Let us go back to the very beginning. It was late July 2014, my husband, Akiva, and I had just returned from a trip to Italy. I had been on Antibiotics prior to our vacation, and was convinced I had gotten pregnant over the trip – I was too scared to tell anyone this because I was adamant about us waiting to start our family until after I finished my Doctoral program and we were about 2 years too early.

Akiva had an appointment for a physical a few weeks later, but nothing crazy ever crossed our minds. When he got home that night he had a weird look on his face. I asked him what the doctor said and he told me, “Well it’s probably nothing, but I’m supposed to schedule a follow up appointment with a Urologist because the GP said something looked a little off. I said ok, he made the appointment, and he went a few days later.

I remember standing in the kitchen at my internship and getting a phone call from him. He says, “Gayil, I think this might be worse than we thought. We’ll talk about it when we get home.” I pushed and pushed him for more information. He told me the doctor did not think he had any sperm making cells in his testicles and that having kids would be a bigger issue than we ever could have imagined.

I almost lost it right there at work. For the rest of the day I was shaking and nervous. How could this be happening to me? What were we going to do? That night I had to go to the Mikva. We sat at the 16 Handles store in the Upper West Side waiting for sundown talking about what this meant. Akiva looked at me and said, “Leave me. It’s fine. I will tell everyone how amazing you are. You don’t deserve to go through this.”

About two weeks later we went for a follow up appointment with the Urologist where the doctor told us in no uncertain terms that we should not even try to have children biologically, that adoption would be much easier for us. We left the appointment even more shattered than we were before. Thankfully, at that point I was done with my internship and had a few weeks to relax before my next semester started. There was so much information to take in. We went from being two young newly married adults with barely any worries on our minds, to having to make harder decisions than most people ever have to make in their lives. We had no idea why this was happening to us, we did not want to accept it as fact. Maybe there was a mistake. How could Akiva be 25 years old and never told about these issues? Why did none of his previous doctors ever notice this?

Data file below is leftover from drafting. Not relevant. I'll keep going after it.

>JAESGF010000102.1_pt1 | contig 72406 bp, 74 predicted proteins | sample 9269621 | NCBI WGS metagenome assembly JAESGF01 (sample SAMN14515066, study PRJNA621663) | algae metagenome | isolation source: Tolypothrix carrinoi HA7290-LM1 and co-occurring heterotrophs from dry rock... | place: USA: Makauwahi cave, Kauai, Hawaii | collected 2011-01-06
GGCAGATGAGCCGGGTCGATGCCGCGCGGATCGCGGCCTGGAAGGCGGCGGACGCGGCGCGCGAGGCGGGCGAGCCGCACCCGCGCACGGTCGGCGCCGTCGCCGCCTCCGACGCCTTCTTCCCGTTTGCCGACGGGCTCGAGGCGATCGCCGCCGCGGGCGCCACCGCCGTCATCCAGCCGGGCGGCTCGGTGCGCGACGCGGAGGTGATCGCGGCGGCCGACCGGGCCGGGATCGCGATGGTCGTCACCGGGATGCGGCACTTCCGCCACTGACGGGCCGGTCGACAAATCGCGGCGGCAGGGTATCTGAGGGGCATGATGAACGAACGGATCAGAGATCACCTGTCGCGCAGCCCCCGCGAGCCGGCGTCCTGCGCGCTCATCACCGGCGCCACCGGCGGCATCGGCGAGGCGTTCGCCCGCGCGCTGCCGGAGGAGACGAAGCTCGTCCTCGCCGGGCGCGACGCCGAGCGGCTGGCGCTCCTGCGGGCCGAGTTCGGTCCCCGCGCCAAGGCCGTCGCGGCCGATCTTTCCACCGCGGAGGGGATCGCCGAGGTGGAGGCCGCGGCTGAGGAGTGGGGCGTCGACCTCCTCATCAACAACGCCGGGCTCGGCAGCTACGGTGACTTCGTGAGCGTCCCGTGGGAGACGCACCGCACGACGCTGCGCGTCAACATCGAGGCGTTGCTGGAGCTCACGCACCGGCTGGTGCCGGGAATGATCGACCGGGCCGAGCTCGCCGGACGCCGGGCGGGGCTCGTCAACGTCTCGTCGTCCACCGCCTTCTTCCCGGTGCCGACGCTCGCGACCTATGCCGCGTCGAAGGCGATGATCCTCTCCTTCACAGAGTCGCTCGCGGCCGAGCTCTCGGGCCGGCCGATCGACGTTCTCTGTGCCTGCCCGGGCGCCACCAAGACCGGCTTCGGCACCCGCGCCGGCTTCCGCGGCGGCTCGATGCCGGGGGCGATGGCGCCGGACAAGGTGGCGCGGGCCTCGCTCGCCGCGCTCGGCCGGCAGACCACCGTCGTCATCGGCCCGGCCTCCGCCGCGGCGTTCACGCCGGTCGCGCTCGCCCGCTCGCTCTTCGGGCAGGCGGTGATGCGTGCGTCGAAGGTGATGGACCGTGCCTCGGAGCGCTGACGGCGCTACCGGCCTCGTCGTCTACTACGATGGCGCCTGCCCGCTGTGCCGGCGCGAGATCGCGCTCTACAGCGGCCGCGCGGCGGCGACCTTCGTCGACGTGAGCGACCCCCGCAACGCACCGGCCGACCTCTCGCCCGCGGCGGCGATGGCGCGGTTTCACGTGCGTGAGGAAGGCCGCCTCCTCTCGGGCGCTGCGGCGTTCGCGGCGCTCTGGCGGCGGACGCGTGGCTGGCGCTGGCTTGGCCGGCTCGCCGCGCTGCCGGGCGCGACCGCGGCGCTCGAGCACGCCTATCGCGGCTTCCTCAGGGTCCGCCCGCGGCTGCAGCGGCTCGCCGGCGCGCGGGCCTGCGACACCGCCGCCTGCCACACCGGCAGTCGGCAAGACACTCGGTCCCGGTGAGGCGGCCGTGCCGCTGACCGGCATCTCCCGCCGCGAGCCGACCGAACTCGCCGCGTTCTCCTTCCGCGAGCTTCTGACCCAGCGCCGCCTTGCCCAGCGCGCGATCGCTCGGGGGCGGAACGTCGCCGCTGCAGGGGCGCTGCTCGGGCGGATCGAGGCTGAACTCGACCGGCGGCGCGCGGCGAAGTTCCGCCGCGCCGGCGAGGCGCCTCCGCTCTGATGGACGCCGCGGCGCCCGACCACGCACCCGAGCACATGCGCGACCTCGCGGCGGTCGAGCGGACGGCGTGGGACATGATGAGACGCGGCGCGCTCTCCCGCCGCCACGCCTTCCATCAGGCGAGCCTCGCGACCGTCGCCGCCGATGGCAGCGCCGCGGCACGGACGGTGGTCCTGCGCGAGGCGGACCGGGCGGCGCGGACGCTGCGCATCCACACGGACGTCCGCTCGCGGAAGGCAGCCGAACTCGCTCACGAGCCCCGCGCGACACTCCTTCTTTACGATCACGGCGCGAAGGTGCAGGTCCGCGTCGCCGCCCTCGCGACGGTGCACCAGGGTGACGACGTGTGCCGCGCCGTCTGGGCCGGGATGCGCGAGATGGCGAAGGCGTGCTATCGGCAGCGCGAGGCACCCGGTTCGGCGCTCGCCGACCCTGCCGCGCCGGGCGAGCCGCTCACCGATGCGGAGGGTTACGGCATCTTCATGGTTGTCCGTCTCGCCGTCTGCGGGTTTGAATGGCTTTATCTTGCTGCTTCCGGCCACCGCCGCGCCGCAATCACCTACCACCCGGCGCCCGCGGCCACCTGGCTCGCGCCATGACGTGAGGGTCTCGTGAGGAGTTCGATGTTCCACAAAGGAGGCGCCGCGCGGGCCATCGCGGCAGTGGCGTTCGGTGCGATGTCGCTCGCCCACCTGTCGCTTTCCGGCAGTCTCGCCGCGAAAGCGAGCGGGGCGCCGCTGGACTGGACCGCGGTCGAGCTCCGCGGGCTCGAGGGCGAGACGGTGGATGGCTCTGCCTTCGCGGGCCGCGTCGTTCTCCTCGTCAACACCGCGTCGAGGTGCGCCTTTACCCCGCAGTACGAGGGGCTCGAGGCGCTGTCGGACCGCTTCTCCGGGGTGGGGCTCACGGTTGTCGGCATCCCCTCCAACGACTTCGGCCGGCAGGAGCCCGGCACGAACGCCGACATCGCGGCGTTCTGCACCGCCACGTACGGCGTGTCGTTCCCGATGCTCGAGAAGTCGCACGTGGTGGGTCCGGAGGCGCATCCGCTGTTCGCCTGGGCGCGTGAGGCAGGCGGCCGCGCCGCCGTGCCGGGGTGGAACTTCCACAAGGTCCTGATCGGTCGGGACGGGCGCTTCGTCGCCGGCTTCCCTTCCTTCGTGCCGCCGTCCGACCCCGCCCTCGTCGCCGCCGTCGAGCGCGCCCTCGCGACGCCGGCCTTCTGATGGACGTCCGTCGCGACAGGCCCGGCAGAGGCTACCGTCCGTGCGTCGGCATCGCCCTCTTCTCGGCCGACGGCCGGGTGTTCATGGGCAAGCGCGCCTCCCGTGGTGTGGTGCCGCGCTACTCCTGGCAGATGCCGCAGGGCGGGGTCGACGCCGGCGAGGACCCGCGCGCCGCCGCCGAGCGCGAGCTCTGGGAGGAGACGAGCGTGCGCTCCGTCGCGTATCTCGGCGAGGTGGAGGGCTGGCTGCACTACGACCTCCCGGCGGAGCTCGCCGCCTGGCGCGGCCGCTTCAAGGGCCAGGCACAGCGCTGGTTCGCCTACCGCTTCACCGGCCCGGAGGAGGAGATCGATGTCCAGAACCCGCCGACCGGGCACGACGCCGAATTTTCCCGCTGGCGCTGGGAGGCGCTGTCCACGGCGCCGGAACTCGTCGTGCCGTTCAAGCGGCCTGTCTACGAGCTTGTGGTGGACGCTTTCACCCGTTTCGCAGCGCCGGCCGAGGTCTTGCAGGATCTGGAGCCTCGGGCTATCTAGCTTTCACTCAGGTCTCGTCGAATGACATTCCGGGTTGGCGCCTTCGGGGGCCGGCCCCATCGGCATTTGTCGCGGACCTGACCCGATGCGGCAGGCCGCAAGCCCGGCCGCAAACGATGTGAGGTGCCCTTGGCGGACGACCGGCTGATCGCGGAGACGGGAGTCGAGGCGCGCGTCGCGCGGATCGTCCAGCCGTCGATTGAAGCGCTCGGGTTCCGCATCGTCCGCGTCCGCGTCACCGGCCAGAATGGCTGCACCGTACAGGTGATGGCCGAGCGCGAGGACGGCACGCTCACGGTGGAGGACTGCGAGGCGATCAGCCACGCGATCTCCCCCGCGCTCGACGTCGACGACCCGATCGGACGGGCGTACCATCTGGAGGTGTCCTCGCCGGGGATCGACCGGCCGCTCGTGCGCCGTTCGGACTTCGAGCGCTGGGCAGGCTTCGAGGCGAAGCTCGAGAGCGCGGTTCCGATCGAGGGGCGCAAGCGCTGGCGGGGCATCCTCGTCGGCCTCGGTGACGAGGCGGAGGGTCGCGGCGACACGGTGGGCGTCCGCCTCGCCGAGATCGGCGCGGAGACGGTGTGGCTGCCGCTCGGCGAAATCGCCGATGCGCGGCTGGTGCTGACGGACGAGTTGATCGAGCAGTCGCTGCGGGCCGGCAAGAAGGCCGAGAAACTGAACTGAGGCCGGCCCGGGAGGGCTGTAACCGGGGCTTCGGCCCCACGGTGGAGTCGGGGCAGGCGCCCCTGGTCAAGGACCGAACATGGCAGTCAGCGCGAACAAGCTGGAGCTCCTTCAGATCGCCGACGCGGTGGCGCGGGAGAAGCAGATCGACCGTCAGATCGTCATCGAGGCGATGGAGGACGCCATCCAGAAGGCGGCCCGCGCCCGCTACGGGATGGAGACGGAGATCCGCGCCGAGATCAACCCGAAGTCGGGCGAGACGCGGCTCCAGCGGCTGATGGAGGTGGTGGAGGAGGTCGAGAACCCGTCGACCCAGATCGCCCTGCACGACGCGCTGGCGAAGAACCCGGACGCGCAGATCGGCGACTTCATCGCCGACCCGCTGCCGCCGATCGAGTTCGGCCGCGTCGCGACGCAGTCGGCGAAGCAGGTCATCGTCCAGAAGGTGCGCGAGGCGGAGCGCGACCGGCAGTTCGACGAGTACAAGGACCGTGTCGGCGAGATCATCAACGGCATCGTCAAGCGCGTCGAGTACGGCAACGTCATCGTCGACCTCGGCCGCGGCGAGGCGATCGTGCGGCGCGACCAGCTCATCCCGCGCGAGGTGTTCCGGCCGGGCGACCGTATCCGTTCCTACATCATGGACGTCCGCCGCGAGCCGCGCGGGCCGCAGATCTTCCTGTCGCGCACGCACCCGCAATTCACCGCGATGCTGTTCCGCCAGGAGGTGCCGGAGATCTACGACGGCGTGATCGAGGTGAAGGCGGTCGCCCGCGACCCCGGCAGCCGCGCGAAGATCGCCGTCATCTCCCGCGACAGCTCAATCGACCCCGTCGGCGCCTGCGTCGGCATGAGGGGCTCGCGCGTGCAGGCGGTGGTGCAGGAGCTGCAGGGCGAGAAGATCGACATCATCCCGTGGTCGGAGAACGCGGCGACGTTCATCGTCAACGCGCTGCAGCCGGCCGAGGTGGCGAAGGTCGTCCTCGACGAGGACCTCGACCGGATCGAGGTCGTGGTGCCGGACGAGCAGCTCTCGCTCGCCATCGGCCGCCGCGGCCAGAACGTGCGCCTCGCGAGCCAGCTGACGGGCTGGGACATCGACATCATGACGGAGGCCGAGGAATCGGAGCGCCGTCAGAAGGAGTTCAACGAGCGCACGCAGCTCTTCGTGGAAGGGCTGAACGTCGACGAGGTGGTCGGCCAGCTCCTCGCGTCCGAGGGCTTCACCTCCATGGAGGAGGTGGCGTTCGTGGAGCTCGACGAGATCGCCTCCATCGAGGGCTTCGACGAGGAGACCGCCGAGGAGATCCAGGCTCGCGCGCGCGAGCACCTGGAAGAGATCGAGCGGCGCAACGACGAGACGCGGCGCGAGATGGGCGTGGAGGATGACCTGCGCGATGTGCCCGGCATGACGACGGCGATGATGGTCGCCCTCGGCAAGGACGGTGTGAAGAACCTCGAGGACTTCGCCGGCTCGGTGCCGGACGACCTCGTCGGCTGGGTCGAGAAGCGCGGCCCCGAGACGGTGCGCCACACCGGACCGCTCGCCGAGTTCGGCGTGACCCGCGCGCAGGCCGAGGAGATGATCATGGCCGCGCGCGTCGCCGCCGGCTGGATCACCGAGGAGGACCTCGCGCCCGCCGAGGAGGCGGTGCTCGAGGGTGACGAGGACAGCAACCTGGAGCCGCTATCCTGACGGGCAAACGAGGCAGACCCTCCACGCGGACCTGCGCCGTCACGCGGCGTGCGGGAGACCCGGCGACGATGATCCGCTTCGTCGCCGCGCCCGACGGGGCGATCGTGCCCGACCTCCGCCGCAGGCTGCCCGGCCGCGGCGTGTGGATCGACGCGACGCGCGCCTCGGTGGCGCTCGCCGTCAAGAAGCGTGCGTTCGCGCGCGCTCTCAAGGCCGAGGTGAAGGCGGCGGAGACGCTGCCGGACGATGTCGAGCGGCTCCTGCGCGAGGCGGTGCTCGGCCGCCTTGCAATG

During this time we tried to do research on who to go see or what to do. It was like shooting in the dark and we had no idea who to turn to. We were scared to admit this problem to anyone because we did not want to have the label of infertile on us. What if someone found out and told people. We were so scared to talk to people, that we just did not tell anyone at all for a long time. One day Akiva said that he thought we should talk to the Rabbi of our shul. He figured that he might have an idea of who to go to or at the very least have someone we could turn to.

We met with him on a Saturday night. We told him what had been going on. Admitting this information to someone was terrifying. But after hours of going through it, crying, being reassured that this was not the end, we felt slightly better. Our Rabbi gave us someone’s name to go talk to, and we no longer felt completely alone in the experience. We felt that there was someone we could lean on and someone who had more contacts than we did who would be able to get us additional help if we needed it.

The name that our Rabbi gave us was a Jewish fertility therapist. It was the first time Akiva or I had been to therapy in a long time, but it felt completely different than previous therapy experiences.  She took the first 20 minutes of the 45 minute appointment to ask us extensive questions about our families, where we went to high school, and things that did not seem to be of any consequence to our situation. She kept repeating everything I would say. We left frustrated. We also left with important experience and knowledge that if we ever felt like we did not mesh with a healthcare provider we should find a new one. We knew we needed more help, but each experience of telling another person our story took so much emotional energy that we would press pause on everything.

We needed to take time for ourselves. We needed to maintain our relationship and marriage so that when please G-d we did have children, we were bringing them into a healthy and loving home. We took a few months to come back to what we enjoyed, spent time together, and visited family. But we never once mentioned a word of what was going on in our lives.